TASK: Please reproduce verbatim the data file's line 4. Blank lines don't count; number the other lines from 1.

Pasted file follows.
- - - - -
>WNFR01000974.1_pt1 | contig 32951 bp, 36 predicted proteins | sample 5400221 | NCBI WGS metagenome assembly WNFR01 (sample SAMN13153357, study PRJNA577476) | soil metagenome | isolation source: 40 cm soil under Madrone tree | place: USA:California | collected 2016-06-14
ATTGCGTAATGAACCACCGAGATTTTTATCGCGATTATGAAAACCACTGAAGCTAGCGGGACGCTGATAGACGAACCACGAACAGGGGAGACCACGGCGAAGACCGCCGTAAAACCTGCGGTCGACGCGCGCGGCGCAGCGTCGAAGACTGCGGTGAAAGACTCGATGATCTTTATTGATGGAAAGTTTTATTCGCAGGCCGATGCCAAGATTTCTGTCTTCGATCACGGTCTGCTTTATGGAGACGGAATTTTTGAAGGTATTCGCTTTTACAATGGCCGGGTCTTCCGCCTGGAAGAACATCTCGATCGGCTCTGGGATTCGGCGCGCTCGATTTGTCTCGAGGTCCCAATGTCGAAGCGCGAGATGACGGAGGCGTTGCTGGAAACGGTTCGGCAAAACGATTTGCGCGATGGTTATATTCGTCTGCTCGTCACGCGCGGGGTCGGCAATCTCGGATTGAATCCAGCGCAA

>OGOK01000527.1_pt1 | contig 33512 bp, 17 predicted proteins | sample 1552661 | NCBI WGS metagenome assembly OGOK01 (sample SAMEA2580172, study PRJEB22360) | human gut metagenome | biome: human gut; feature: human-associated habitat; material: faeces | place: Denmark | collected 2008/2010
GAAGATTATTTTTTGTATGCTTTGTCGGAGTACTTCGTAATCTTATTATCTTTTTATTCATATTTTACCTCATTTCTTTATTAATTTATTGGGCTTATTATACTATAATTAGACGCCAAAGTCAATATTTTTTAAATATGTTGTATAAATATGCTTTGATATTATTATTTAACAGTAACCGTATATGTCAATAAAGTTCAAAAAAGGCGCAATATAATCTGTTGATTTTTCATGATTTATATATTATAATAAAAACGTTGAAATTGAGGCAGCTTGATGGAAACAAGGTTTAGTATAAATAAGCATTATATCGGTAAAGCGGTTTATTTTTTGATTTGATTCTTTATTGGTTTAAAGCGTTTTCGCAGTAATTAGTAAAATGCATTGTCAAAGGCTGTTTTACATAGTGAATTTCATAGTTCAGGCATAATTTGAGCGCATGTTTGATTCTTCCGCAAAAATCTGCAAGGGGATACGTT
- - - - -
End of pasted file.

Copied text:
GAAGATTATTTTTTGTATGCTTTGTCGGAGTACTTCGTAATCTTATTATCTTTTTATTCATATTTTACCTCATTTCTTTATTAATTTATTGGGCTTATTATACTATAATTAGACGCCAAAGTCAATATTTTTTAAATATGTTGTATAAATATGCTTTGATATTATTATTTAACAGTAACCGTATATGTCAATAAAGTTCAAAAAAGGCGCAATATAATCTGTTGATTTTTCATGATTTATATATTATAATAAAAACGTTGAAATTGAGGCAGCTTGATGGAAACAAGGTTTAGTATAAATAAGCATTATATCGGTAAAGCGGTTTATTTTTTGATTTGATTCTTTATTGGTTTAAAGCGTTTTCGCAGTAATTAGTAAAATGCATTGTCAAAGGCTGTTTTACATAGTGAATTTCATAGTTCAGGCATAATTTGAGCGCATGTTTGATTCTTCCGCAAAAATCTGCAAGGGGATACGTT